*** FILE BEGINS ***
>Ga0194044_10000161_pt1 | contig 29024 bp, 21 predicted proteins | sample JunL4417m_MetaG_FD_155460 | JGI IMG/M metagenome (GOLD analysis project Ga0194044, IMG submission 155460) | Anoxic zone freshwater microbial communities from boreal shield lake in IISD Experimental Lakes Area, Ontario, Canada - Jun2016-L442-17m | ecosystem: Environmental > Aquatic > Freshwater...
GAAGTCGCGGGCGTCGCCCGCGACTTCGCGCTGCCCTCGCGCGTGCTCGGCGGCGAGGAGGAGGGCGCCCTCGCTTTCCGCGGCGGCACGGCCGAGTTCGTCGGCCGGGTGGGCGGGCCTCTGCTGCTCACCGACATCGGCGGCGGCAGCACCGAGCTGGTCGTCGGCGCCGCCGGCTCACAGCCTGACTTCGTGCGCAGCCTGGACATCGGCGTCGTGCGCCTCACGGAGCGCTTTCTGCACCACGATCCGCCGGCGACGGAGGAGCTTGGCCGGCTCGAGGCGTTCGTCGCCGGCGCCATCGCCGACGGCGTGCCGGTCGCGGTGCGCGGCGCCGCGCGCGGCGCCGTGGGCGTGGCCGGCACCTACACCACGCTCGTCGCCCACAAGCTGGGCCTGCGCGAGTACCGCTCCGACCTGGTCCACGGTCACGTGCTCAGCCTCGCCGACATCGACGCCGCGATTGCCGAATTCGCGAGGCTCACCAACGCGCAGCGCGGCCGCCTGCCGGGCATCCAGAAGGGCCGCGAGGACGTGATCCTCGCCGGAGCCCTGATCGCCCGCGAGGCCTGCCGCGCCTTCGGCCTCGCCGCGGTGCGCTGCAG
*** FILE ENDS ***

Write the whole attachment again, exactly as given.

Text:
>Ga0194044_10000161_pt1 | contig 29024 bp, 21 predicted proteins | sample JunL4417m_MetaG_FD_155460 | JGI IMG/M metagenome (GOLD analysis project Ga0194044, IMG submission 155460) | Anoxic zone freshwater microbial communities from boreal shield lake in IISD Experimental Lakes Area, Ontario, Canada - Jun2016-L442-17m | ecosystem: Environmental > Aquatic > Freshwater...
GAAGTCGCGGGCGTCGCCCGCGACTTCGCGCTGCCCTCGCGCGTGCTCGGCGGCGAGGAGGAGGGCGCCCTCGCTTTCCGCGGCGGCACGGCCGAGTTCGTCGGCCGGGTGGGCGGGCCTCTGCTGCTCACCGACATCGGCGGCGGCAGCACCGAGCTGGTCGTCGGCGCCGCCGGCTCACAGCCTGACTTCGTGCGCAGCCTGGACATCGGCGTCGTGCGCCTCACGGAGCGCTTTCTGCACCACGATCCGCCGGCGACGGAGGAGCTTGGCCGGCTCGAGGCGTTCGTCGCCGGCGCCATCGCCGACGGCGTGCCGGTCGCGGTGCGCGGCGCCGCGCGCGGCGCCGTGGGCGTGGCCGGCACCTACACCACGCTCGTCGCCCACAAGCTGGGCCTGCGCGAGTACCGCTCCGACCTGGTCCACGGTCACGTGCTCAGCCTCGCCGACATCGACGCCGCGATTGCCGAATTCGCGAGGCTCACCAACGCGCAGCGCGGCCGCCTGCCGGGCATCCAGAAGGGCCGCGAGGACGTGATCCTCGCCGGAGCCCTGATCGCCCGCGAGGCCTGCCGCGCCTTCGGCCTCGCCGCGGTGCGCTGCAG